The placenta is an extraordinary organ that links the foetus to the mother whilst keeping the blood supply separate and carrying out functions that the unborn child cannot on its own. It acts as an endocrine organ, synthesising hormones essential for the growth and development of the foetus; it provides an immunological function, passing antibodies for immunity from mother to child; but perhaps most importantly, it provides nutrition in the form of oxygen, glucose and other substances whilst excreting waste products such as carbon dioxide.
The placenta and foetus feature many adaptations to ensure the most efficient gas exchange and to ensure high oxygen availability to the foetus . Gas exchange across the placental blood-blood barrier is dependent on many factors such as interhaemal barrier thickness, the surface area of exchange and the concentration gradient of the gases, among other factors.
Molecules of oxygen and carbon dioxide are relatively small and are able to cross the placenta by passive diffusion, just like gas exchange in the lungs of a more developed human. However, the blood-blood barrier of the placenta is thicker (3.5µm) than the blood-gas barrier of the lungs (0.5µm) (Donnelly L and Campling G, 2011) and the permeability of the blood-blood barrier is also lower (Mess and Ferner, 2010)which means diffusion of these gases takes longer and can thus be seen as less efficient than human lungs. However, the placenta and foetus have support other adaptations to make up for this difference
Surface Area of Exchange
The placenta is composed of two structures: the maternal decidua basalis and the foetal chorion composed of the foetal membranes such as the syncytiotrophoblast. (University of Michigan Medical School, 1999). The syncytiotrophoblast is covered with many structures known as chorionic villi which transport oxygen from the maternal blood circulation to the foetal circulation and vastly increase the surface area of the chorion for gas exchange to take place. They project through the syncytiotrophoblast into the intervillous space where they are directly in contact with the maternal blood. The placenta itself is averages 22cm in diameter (Yetter, J, 1998) but the chorion has an approximate surface area of 12m2 (Wang Y and Zhao S, 2010) allowing for a much greater surface over which oxygen exchange can take place.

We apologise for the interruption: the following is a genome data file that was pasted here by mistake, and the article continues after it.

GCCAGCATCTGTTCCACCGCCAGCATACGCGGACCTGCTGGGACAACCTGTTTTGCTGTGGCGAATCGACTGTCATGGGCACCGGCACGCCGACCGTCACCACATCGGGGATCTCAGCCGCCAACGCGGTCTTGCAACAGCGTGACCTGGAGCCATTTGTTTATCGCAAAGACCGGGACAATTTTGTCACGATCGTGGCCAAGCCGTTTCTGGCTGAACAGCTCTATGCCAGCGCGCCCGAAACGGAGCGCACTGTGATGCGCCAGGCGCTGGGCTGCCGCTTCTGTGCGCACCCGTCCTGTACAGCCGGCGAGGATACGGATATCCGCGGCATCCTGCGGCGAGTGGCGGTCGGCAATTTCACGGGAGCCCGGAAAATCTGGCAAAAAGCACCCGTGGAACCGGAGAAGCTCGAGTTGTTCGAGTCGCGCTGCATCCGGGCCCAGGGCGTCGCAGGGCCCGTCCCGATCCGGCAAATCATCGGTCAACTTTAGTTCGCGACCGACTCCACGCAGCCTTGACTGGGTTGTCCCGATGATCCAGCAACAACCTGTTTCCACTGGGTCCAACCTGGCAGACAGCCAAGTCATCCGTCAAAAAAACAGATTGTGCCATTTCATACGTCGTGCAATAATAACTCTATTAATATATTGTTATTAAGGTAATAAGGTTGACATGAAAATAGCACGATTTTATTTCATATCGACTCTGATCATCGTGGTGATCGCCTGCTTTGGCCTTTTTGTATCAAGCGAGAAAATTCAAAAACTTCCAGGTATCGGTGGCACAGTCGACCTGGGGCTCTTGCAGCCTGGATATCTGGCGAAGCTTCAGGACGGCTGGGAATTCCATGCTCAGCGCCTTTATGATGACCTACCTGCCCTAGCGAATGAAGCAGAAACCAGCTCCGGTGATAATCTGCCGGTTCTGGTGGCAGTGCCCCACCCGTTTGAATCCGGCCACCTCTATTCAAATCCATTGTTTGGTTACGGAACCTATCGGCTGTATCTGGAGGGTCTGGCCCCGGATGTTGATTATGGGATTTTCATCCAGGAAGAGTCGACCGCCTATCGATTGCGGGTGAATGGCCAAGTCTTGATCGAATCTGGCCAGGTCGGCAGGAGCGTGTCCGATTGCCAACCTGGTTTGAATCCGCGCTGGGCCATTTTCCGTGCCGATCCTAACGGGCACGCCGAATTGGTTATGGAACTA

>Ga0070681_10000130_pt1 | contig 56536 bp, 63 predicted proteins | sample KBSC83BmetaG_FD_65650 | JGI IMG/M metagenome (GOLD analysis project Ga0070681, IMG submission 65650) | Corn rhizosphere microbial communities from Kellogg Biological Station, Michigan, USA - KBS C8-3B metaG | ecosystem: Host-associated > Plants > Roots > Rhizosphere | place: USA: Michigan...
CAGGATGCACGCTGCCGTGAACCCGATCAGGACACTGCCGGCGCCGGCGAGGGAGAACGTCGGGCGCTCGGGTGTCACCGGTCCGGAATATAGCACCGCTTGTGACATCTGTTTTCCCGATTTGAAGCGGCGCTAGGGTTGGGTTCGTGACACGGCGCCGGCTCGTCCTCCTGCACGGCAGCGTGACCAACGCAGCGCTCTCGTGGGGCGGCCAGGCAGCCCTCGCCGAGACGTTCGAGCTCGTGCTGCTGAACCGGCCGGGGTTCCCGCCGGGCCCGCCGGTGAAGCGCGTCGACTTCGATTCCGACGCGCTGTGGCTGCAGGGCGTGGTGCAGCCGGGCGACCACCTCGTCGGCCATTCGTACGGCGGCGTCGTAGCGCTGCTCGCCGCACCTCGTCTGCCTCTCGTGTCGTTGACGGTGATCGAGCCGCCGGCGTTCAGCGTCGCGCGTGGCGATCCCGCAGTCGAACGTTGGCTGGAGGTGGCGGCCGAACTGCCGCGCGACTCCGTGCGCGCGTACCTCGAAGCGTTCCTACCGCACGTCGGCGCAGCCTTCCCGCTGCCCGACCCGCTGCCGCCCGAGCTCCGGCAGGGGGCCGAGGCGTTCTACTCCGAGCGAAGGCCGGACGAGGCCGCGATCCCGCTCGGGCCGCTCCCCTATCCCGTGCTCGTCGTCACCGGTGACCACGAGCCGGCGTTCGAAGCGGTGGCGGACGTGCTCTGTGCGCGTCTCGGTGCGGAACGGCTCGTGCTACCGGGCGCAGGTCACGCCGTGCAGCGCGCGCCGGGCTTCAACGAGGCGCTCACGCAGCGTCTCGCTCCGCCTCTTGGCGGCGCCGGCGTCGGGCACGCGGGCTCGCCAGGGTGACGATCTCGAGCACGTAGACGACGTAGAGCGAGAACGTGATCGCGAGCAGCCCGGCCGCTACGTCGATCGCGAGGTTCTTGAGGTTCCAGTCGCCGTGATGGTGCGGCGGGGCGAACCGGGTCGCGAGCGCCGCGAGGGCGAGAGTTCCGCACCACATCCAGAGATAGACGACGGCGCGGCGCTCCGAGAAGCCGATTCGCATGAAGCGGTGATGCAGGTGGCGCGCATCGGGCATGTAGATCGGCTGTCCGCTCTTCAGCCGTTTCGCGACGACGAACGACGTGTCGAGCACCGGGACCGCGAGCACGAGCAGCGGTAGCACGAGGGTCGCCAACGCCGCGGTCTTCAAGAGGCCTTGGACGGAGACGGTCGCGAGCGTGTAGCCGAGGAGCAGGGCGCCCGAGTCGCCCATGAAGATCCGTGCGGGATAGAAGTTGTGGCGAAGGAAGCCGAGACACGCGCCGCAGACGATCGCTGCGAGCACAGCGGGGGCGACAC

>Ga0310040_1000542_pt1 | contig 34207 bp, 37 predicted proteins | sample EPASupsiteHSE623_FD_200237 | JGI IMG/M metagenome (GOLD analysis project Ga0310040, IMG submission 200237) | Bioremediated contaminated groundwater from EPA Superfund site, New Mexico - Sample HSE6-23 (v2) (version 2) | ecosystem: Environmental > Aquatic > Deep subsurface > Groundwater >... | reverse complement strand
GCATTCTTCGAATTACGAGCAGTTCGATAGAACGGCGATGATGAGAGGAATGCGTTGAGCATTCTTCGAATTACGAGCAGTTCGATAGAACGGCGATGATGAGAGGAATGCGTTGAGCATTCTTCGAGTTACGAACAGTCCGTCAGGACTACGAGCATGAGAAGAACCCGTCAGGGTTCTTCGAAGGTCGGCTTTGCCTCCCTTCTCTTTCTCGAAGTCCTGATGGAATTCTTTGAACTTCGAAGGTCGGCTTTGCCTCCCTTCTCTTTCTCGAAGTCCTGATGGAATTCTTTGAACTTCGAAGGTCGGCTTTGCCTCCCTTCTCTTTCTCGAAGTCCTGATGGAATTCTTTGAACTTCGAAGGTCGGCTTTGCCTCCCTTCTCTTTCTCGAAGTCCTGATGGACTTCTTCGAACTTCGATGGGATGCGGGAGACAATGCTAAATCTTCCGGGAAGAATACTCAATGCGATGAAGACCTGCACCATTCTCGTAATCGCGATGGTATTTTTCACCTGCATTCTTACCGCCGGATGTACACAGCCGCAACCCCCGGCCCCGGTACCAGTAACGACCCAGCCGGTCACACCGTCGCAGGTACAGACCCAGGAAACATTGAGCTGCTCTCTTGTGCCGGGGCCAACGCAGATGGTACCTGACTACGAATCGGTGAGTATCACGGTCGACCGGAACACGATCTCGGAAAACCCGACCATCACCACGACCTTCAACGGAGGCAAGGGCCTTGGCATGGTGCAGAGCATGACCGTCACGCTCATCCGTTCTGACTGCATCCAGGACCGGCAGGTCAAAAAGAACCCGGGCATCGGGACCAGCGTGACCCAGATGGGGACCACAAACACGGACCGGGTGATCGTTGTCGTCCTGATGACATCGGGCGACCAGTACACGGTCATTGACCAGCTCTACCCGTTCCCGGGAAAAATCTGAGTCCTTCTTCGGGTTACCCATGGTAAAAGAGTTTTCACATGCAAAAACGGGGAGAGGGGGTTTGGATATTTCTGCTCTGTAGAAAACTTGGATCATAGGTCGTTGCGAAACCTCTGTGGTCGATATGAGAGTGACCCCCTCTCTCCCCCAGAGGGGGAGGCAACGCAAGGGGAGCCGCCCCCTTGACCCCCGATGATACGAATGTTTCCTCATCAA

Counter current flow + Concentration Gradient
The concentration gradient of high amounts of oxygen in the maternal vessels and the lower amounts of oxygen in the foetal vessels is what drives the diffusion of oxygen from mother to foetus. As blood is constantly flowing, the concentration gradient is refreshed and maintained at a high level. If blood were stationary, the oxygen would diffuse into the foetal vessels and then back into the maternal vessels and continue this way until an equilibrium is reached where no more gas exchange would take place. The maintenance of this gradient is also due to a counter current...